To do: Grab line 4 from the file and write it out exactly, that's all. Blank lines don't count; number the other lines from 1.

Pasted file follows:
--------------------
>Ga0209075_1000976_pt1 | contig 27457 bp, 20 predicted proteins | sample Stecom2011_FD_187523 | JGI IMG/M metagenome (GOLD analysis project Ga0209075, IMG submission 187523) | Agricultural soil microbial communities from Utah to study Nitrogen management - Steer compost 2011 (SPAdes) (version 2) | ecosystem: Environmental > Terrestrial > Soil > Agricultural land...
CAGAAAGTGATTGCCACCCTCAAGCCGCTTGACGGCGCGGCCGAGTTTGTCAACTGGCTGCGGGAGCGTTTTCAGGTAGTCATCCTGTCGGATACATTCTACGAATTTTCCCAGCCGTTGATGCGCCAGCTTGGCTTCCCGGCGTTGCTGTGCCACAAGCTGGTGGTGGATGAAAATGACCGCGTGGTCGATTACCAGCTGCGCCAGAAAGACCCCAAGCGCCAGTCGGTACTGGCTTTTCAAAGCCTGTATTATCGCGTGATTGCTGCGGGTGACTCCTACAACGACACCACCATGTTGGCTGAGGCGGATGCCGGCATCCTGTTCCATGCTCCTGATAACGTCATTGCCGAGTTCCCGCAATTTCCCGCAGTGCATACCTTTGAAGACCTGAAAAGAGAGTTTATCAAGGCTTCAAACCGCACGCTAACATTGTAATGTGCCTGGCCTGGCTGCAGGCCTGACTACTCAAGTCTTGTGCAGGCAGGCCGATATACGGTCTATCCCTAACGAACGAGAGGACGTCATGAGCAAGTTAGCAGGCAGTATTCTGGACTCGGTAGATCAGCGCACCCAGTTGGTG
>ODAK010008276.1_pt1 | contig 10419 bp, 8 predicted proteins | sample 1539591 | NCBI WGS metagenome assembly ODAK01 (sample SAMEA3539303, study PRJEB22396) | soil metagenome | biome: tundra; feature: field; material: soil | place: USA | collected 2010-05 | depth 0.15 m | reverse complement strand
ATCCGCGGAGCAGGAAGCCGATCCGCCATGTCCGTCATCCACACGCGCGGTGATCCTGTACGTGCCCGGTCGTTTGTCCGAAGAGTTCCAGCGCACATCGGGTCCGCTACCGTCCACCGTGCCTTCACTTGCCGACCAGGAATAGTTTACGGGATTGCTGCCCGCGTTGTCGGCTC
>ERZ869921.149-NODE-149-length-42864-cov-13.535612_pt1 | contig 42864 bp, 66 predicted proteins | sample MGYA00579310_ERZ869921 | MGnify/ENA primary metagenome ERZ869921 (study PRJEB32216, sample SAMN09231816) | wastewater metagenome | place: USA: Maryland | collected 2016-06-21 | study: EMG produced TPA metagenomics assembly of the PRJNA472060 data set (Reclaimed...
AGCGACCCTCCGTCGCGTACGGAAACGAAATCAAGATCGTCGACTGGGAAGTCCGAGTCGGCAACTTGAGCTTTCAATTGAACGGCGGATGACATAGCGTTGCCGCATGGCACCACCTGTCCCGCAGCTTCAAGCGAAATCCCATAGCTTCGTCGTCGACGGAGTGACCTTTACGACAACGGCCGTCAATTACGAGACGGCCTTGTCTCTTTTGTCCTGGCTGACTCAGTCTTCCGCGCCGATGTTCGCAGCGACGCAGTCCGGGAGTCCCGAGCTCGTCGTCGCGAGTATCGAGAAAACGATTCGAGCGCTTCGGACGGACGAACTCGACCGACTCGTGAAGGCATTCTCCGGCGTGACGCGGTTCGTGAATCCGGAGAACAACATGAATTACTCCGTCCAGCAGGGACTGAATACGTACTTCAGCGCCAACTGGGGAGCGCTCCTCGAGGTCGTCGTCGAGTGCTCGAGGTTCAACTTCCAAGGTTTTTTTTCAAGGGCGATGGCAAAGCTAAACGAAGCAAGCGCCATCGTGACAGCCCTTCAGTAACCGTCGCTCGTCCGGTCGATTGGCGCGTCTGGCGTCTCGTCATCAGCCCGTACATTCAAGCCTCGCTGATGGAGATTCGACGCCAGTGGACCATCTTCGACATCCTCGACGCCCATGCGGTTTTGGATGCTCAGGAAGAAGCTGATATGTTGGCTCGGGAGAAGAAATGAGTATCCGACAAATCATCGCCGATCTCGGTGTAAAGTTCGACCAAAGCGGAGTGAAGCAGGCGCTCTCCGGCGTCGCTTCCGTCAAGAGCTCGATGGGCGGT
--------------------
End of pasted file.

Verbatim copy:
ATCCGCGGAGCAGGAAGCCGATCCGCCATGTCCGTCATCCACACGCGCGGTGATCCTGTACGTGCCCGGTCGTTTGTCCGAAGAGTTCCAGCGCACATCGGGTCCGCTACCGTCCACCGTGCCTTCACTTGCCGACCAGGAATAGTTTACGGGATTGCTGCCCGCGTTGTCGGCTC